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Encephalitis is irritation and swelling (inflammation) of the brain, most often due to infections.
Encephalitis is a rare condition. It occurs more often in the first year of life and decreases with age. The very young and older adults are more likely to have a severe case.
Encephalitis is most often caused by a viral infection. Many types of viruses may cause it. Exposure to viruses can occur through:
Breathing in respiratory droplets from an infected person
Contaminated food or drink
Mosquito, tick, and other insect bites
Different viruses occur in different locations. Many cases occur during a certain season.
Encephalitis caused by the herpes simplex virus is the leading cause of more severe cases in all ages, including newborns.
Routine vaccination has greatly reduced encephalitis due to some viruses, including:
Other viruses that cause encephalitis include:
After the virus enters the body, the brain tissue swells. This swelling may destroy nerve cells, and cause bleeding in the brain and brain damage.
Other causes of encephalitis may include:
Parasites such as roundworms,
, and in AIDS patients and other people who have a weakened immune system
- The effects of cancer
Some people may have symptoms of a cold or stomach infection before encephalitis symptoms begin.
When this infection is not very severe, the symptoms may be similar to those of other illnesses:
Other symptoms include:
Symptoms in newborns and younger infants may not be as easy to recognize:
- Loss of consciousness, poor responsiveness, stupor, coma
- Severe headache
- Sudden change in mental functions, such a flat mood, impaired judgment, memory loss, or a lack of interest in daily activities
Exams and Tests
An examination may show:
Tests may include:
The goals of treatment are to provide supportive care (rest, nutrition, fluids) to help the body fight the infection, and to relieve symptoms.
Medications may include:
Antiviral medicines, if a virus caused the infection
Antibiotics, if bacteria is the cause
Antiseizure medicines to prevent seizures
Steroids to reduce brain swelling
Sedatives for irritability or restlessness
Acetaminophen for fever and headache
If brain function is severely affected, physical therapy and speech therapy may be needed after the infection is controlled.
The outcome varies. Some cases are mild and short, and the person fully recovers. Other cases are severe, and permanent problems or death is possible.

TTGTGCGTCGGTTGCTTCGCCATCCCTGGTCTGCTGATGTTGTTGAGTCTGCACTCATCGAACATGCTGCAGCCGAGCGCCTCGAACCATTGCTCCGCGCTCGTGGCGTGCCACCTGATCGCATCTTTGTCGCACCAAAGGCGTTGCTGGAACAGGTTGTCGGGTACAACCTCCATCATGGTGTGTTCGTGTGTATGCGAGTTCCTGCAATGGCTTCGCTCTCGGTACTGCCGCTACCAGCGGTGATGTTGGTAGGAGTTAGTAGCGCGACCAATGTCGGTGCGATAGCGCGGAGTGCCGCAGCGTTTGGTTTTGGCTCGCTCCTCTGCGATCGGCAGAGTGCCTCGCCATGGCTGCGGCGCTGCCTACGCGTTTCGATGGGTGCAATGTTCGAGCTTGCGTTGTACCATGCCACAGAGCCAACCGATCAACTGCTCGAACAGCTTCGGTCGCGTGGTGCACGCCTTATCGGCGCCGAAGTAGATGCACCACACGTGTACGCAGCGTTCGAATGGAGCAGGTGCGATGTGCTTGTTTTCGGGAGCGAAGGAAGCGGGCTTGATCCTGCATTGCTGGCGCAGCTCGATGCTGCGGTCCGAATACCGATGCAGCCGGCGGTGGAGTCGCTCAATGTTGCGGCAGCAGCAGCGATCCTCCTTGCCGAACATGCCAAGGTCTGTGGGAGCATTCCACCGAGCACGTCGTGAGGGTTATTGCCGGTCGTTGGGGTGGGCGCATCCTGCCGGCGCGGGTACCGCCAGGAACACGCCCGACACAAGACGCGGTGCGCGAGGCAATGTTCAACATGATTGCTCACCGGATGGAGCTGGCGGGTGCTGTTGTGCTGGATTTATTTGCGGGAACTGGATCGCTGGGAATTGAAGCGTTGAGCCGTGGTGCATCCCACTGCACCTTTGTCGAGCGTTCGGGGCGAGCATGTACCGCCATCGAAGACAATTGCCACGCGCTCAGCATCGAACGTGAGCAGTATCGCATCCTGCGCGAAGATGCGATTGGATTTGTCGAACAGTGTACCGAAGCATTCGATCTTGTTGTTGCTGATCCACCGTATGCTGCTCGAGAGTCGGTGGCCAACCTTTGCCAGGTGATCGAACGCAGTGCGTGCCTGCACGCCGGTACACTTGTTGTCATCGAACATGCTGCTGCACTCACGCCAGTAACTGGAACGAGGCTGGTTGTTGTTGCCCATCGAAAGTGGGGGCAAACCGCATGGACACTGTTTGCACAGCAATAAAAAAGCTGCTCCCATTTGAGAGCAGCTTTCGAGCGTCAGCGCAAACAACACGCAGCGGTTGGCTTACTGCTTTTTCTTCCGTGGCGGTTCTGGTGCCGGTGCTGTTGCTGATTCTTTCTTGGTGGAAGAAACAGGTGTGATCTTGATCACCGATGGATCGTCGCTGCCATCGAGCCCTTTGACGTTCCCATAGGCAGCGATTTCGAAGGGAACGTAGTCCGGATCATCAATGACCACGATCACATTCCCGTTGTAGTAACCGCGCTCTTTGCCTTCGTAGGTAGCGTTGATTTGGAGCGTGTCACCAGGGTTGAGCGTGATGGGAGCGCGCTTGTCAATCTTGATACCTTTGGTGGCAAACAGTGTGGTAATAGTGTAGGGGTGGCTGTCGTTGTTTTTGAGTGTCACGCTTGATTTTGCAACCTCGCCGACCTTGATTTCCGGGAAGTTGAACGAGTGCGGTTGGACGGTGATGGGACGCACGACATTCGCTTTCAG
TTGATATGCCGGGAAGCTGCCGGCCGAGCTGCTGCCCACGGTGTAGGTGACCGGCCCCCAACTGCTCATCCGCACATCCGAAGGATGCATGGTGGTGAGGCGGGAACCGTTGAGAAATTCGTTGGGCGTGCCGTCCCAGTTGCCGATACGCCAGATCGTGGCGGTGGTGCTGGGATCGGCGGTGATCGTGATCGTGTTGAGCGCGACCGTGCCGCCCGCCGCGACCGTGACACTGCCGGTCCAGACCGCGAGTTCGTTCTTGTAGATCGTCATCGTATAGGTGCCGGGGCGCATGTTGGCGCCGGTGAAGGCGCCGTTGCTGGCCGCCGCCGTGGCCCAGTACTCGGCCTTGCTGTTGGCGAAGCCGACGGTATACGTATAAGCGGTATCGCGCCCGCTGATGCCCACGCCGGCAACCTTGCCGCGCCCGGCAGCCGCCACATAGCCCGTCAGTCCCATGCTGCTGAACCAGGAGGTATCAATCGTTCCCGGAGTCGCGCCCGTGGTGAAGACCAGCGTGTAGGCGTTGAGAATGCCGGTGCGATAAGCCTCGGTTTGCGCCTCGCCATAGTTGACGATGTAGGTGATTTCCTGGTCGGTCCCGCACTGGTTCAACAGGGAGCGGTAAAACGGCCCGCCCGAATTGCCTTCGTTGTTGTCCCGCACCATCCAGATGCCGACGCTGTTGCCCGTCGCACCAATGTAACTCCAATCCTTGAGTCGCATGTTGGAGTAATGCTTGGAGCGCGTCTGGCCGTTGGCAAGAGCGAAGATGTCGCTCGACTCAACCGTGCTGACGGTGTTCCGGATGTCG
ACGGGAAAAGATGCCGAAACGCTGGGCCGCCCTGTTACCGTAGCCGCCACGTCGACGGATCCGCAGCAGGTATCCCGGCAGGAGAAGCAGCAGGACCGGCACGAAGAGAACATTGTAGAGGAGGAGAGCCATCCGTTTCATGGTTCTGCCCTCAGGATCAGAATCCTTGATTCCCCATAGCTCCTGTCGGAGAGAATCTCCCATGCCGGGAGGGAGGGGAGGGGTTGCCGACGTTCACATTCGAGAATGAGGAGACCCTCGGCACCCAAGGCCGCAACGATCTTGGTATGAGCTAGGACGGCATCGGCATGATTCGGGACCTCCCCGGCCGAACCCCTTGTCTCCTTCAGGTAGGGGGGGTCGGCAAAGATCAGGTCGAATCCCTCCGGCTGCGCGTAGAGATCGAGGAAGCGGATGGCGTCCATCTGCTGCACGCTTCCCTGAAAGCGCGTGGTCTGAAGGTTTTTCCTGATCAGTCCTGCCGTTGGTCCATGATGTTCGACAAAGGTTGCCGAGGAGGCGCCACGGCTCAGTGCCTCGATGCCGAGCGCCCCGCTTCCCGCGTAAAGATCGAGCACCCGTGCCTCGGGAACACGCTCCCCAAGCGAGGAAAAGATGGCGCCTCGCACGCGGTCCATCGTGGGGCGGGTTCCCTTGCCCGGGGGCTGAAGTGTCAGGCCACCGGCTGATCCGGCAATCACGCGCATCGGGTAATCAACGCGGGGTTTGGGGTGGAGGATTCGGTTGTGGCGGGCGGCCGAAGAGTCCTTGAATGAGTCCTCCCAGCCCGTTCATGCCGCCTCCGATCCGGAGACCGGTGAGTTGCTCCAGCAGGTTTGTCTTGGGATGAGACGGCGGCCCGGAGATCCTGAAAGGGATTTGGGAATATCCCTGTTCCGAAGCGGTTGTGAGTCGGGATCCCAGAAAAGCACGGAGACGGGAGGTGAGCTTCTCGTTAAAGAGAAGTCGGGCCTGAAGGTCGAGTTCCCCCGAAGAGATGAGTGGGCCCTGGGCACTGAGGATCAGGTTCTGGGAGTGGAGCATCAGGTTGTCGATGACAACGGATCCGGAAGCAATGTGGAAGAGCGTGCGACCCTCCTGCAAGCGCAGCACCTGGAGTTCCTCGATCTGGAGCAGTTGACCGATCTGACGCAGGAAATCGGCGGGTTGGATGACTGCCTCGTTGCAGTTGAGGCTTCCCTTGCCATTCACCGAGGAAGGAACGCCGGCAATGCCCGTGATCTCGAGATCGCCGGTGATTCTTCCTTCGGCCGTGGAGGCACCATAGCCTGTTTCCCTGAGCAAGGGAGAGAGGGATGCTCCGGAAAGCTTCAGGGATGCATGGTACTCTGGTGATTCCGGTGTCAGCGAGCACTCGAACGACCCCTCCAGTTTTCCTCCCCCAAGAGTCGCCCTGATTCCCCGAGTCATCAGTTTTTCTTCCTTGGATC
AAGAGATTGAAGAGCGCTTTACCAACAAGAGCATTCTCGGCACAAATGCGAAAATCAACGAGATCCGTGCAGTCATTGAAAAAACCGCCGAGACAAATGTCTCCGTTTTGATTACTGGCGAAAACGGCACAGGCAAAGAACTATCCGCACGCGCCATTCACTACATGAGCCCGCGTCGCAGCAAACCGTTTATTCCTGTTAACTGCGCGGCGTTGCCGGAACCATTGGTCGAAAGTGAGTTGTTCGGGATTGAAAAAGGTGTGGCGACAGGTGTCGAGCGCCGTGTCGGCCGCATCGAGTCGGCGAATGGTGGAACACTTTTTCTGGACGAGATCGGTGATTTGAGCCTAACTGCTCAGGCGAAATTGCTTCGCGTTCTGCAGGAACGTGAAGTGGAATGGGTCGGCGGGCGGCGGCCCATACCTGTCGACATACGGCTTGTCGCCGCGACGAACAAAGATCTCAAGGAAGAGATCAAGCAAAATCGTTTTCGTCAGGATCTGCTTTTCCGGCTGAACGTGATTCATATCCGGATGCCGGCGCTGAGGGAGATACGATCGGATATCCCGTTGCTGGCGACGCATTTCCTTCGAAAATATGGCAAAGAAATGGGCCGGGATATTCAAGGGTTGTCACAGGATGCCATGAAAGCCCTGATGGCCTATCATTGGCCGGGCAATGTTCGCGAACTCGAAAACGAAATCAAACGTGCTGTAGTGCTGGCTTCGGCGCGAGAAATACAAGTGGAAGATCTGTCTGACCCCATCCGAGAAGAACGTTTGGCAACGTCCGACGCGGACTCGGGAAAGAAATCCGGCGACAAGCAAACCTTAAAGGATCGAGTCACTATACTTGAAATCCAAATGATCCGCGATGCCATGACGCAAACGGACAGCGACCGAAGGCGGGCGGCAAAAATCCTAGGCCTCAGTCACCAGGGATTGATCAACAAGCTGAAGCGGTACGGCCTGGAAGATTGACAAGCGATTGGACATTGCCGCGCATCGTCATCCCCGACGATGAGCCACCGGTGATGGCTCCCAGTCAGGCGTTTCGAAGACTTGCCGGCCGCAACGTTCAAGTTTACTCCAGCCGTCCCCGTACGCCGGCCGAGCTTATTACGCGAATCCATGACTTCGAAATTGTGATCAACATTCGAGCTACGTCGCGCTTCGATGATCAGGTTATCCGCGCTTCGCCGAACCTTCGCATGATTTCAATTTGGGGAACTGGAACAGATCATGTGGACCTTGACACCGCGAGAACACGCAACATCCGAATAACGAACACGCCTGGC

The acute phase normally lasts for 1 to 2 weeks. Fever and symptoms gradually or suddenly disappear. Some people may take several months to fully recover.
Permanent brain damage may occur in severe cases of encephalitis. It can affect:
When to Contact a Medical Professional
Go to the emergency room or call the local emergency number (such as 911) if you have:
Children and adults should avoid contact with anyone who has encephalitis.
Controlling mosquitoes (a mosquito bite can transmit some viruses) may reduce the chance of some infections that can lead to encephalitis.
Apply an insect repellant containing the chemical, DEET when you go outside (but do not use DEET products on infants younger than 2 months).
Remove any sources of standing water (such as old tires, cans, gutters, and wading pools).
Wear long-sleeved shirts and pants when outside, especially at dusk.
Children and adults should get routine vaccinations for viruses that can cause encephalitis. People should receive specific vaccines if they are traveling to places such as parts of Asia, where Japanese encephalitis is found.
Vaccinate animals to prevent encephalitis caused by the rabies virus.
Beckham JD, Tyler KL. Encephalitis. In: Bennett JE, Dolin R, Mandell GL, eds. Mandell, Douglas, and Bennett's Principles and Practice of Infectious Diseases. 8th ed. Philadelphia, PA: Elsevier Saunders; 2014:chap 91.
Simon DW, Da Silva YS, Zuccoli G, Clark RSB. Acute encephalitis. Crit Care Clin. 2013;29:259-277.
- Last reviewed on 8/30/2014
- Neil K. Kaneshiro, MD, MHA, Clinical Assistant Professor of Pediatrics, University of Washington School of Medicine, Seattle, WA. Also reviewed by David Zieve, MD, MHA, Isla Ogilvie, PhD, and the A.D.A.M. Editorial team.
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This page was last updated: May 5, 2015